Buckingham: He's a great character, and he was an integral part of my first Fables arc, so I've always had a soft spot for him. I felt there had to be more to him than just the cunning and the wise cracks. It occurred to me that the Glamour that Oma bestowed on him had to be both a blessing and a curse that would allow me to explore a more vulnerable side to his nature.

Nrama: How does this tie into the concluding Rose/Snow story in Fables?

Buckingham: Bill and I recently met in Seattle for the Emerald City Comicon and went off for a terrific little writing retreat afterward. We basically talked through the entirety of what needed to happen in the final year of the Fables world and then divided things up between us.

a page from Fairest #27
a page from Fairest #27
Credit: DC Comics

Most of the matters related to the Farm are built into my Fairest arc, whilst everything else goes into Fables. The events in my first two issues tie into the start of the final Fables arc.

Nrama: This final story starts this week, with Fairest #27, but do you know yet when the series wraps up? Will there be an oversized issue or anything?

Buckingham: My story ends in Fairest #32, and the series wraps up with a regular-sized, stand-alone tale that Bill wrote a while back, which will appear in #33.

Nrama: OK, so that sounds like it will be a couple months before the big ending of the main series. But Mark, how in the world are you juggling working on the art in Fables and the writing in Fairest?

Buckingham: It is tough, and It's worse than just juggling those two jobs, as I also have Dead Boy Detectives to handle in the mix too. I'm still painting covers, contributing to the plots, and drawing layouts on that book every month.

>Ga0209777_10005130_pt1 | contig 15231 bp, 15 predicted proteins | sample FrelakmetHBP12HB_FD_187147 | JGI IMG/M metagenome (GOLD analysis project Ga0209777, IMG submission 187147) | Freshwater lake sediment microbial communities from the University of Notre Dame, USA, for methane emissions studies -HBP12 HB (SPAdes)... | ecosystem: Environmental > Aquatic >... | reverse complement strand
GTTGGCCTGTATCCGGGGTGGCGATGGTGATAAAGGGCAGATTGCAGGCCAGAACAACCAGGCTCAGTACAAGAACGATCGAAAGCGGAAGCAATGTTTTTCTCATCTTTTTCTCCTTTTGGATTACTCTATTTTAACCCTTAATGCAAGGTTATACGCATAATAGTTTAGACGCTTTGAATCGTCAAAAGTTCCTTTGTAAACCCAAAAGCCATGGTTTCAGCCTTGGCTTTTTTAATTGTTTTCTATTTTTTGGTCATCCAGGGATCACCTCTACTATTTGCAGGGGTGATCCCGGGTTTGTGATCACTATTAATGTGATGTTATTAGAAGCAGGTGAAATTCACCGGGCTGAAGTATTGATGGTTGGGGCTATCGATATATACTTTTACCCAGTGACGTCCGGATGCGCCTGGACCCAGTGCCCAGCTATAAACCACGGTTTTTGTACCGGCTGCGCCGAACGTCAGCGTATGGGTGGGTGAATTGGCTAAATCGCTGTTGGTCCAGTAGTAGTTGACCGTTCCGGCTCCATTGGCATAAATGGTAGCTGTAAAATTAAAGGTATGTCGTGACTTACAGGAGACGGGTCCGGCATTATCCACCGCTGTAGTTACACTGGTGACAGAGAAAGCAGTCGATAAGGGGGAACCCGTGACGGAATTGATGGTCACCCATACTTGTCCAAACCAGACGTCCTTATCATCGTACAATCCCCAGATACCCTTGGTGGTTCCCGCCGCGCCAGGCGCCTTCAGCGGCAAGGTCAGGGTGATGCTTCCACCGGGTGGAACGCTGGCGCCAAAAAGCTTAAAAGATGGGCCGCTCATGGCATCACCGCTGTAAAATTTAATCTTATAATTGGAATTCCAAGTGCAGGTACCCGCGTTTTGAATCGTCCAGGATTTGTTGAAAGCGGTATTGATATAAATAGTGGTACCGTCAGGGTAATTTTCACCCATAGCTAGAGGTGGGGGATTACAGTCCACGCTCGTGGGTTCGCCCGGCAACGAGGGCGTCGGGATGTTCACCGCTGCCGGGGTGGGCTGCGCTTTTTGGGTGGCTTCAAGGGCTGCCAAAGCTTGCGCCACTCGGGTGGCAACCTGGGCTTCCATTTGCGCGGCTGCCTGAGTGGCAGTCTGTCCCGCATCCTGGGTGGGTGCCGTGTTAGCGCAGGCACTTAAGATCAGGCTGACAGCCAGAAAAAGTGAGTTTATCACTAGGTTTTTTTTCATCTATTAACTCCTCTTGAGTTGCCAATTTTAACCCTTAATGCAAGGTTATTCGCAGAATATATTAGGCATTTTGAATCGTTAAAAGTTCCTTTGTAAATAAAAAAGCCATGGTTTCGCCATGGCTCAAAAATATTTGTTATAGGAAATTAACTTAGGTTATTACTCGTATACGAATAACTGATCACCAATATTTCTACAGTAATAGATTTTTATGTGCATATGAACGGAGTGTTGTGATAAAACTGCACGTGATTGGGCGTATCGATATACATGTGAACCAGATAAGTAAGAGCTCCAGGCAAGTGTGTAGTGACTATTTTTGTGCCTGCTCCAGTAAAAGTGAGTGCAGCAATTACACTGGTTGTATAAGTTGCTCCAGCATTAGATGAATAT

On the plus side, every job is very different, and the variety keeps it fresh and exciting. My only problem is that all that work really doesn't leave me with time for anything, including eating and sleeping some days, so I'll be grateful for an easier life when I start to wrap up some of the jobs later in the year.

a page from Fairest #27
a page from Fairest #27
Credit: DC Comics

Nrama: Yeah, but now that Fables and Fairest are both winding down, has it hit you yet that the ending of these series is coming?

Buckingham: Keeping so busy is helping to distract me from that, 'cause if I dwelled on it, I would be terribly sad. I have been immersed in the Fables Universe for nearly 14 years and have been living and breathing these characters for so long that it is difficult to imagine life without them.

Nrama: Looking back, what has Fables meant to you, both personally and professionally?

Buckingham: Fables changed my life dramatically. It was such a perfect fit for me, giving me a subject matter and a supportive environment within which I could grow and develop as an artist and, luckily for me, a huge amount of recognition for my work.

I feel very fortunate to have had an amazing team around me, all of whom I will greatly miss. I am lucky to have such a supportive editor in Shelly Bond, who has championed me and given me opportunities to develop my other skills, such as painting and writing alongside drawing the book. I am grateful to all at DC for the support they have given to me and to Fables.

a page from Fairest #27
a page from Fairest #27
Credit: DC Comics

Most of all, I consider myself truly fortunate to have had the opportunity to build a great friendship and an amazing body of work with Bill Willingham. He truly is wonderful man and an exceptional talent.

Nrama: Then to finish up, is there anything else you want to tell fans about what's coming up in either Fables or Fairest?

Buckingham: So much happens in this final year and I really wouldn't want to spoil it for anyone by telling you a thing! Bill is writing some of his best ever scripts and truly putting all our heroes through their greatest ever challenges. If you are a Fables fan, you will really want to read this book month by month! It's absolutely breathtaking!